On 27 March 2023, the Commonwealth Minister for Climate Change and Energy, Chris Bowen, and the Greens announced that they had agreed on significant amendments to the Safeguard Mechanism, paving the way for the passage through Parliament of the Safeguard Mechanism (Crediting) Amendment Bill 2023 on 30 March. The Bill is now awaiting assent, and together with key amendments to subordinate instruments, the enhanced Safeguard Mechanism is expected to commence on 1 July 2023.
The legislative and policy changes which the Government and the Greens agreed will have significant implications for the operation of the Safeguard Mechanism and Australia's drive to meet its targets to reduce greenhouse gas (GHG) emissions by 43% below 2005 levels by 2030, and net zero by 2050.
The key change is a legislated cap on combined annual GHG emissions from "covered facilities", reducing over time.
The impacts of these changes are likely to be most significant for existing and new coal and gas projects. However, it is too early to say whether existing projects will struggle or new projects will not go ahead.
Building on our recent coverage of the Safeguard Mechanism, this article focuses on key points of the Government-Greens agreement, and their implications for Australian energy and resources projects.
Recap on the Safeguard Mechanism
The Safeguard Mechanism commenced operation in 2014 and applies to facilities that emit more than 100,000 tonnes of scope 1 GHG (ie. CO2-e) per financial year. The Safeguard Mechanism was designed to limit emissions growth from these "covered facilities", by setting an emissions baseline for each facility. It currently covers about 215 of the nation's biggest resources, manufacturing and industrial GHG emitters.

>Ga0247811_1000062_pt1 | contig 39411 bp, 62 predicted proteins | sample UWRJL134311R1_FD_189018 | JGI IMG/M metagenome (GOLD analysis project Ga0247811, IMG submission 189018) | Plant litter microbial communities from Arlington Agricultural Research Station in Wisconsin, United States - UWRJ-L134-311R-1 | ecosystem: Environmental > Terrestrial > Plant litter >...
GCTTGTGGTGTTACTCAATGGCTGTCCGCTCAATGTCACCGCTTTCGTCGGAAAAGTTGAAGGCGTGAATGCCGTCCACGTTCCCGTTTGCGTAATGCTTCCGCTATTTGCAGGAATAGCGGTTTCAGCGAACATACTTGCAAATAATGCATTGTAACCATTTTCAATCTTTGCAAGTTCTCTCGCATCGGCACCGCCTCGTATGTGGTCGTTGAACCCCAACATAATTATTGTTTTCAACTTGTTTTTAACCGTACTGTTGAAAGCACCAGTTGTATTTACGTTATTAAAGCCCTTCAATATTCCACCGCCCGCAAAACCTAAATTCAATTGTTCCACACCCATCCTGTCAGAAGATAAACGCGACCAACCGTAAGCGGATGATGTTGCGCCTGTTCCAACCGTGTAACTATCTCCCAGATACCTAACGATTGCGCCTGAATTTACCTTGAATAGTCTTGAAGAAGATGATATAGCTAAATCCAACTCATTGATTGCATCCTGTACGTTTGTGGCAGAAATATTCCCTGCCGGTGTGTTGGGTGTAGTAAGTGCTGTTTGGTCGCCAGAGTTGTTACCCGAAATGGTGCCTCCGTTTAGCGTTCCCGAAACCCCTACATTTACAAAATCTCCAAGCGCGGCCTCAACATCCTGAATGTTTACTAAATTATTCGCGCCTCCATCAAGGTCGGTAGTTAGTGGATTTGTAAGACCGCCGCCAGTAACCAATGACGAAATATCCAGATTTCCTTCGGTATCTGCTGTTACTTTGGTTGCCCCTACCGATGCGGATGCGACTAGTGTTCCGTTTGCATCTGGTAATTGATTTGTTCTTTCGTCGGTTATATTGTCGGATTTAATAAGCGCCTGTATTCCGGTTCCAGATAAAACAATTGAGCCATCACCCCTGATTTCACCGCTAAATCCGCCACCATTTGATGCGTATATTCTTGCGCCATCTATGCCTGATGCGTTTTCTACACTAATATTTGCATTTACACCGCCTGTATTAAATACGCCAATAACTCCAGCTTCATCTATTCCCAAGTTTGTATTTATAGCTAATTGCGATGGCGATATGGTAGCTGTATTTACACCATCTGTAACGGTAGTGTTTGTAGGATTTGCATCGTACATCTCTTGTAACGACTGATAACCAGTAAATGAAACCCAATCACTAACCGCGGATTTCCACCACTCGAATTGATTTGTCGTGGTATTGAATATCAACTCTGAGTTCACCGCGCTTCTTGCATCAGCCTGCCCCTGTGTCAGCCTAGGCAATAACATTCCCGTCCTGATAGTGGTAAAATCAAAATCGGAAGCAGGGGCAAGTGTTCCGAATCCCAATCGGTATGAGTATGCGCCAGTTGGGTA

In simple terms, the Safeguard Mechanism required each covered facility to emit no more than its applicable baseline GHG emissions in any given year. This requirement applied to net emissions, meaning that a facility operator who exceeded the facility baseline could offset the exceedance by purchasing and retiring carbon offsets, such as Australian Carbon Credit Units (ACCUs). The proposed changes to the Safeguard Mechanism will result in the scheme delivering a substantial proportion of the Government's emission reduction target, by setting tighter baselines for each facility which reduce over time.
The changes to Safeguard Mechanism will be implemented through a variety of Commonwealth Acts (many of which the Bill will amend), regulations and the proposed National Greenhouse and Energy Reporting (Safeguard Mechanism) Amendment (Reforms) Rule 2023 (Safeguard Amendment Rule), as well as administrative policies for key regulators such as Australia's Clean Energy Regulator.
Changes to previously proposed reforms
Tougher regulations on GHG and hard cap on gross emissions
Following agreement with the Greens, the Bill now includes a hard cap on scheme-wide GHG emissions with a ratchet down formula. This means that the gross emissions will not be able to exceed the current level of 140 million tonnes per annum (which must decrease over time) in the first year of operation, and that cap will reduce to 100 million tonnes by 2030.
Under the Government's previous proposal, actual GHG emissions from covered facilities were forecast to rise from 140 million tonnes to between 155-184 million tonnes in 2030. Now, the Minister will be required to take actions (including seeking legislative or rule changes) if scheme-wide five-year rolling average emissions are not reducing.
Further, the changes include a requirement to incentivise onsite abatement to ensure facilities are actively encouraged to reduce emissions instead of offsetting them. The Climate Change Authority will also conduct a review in 2026-27 which will look at the use of offsets and will implement measures to restrict their use if on-site abatement is not occurring to satisfactory levels.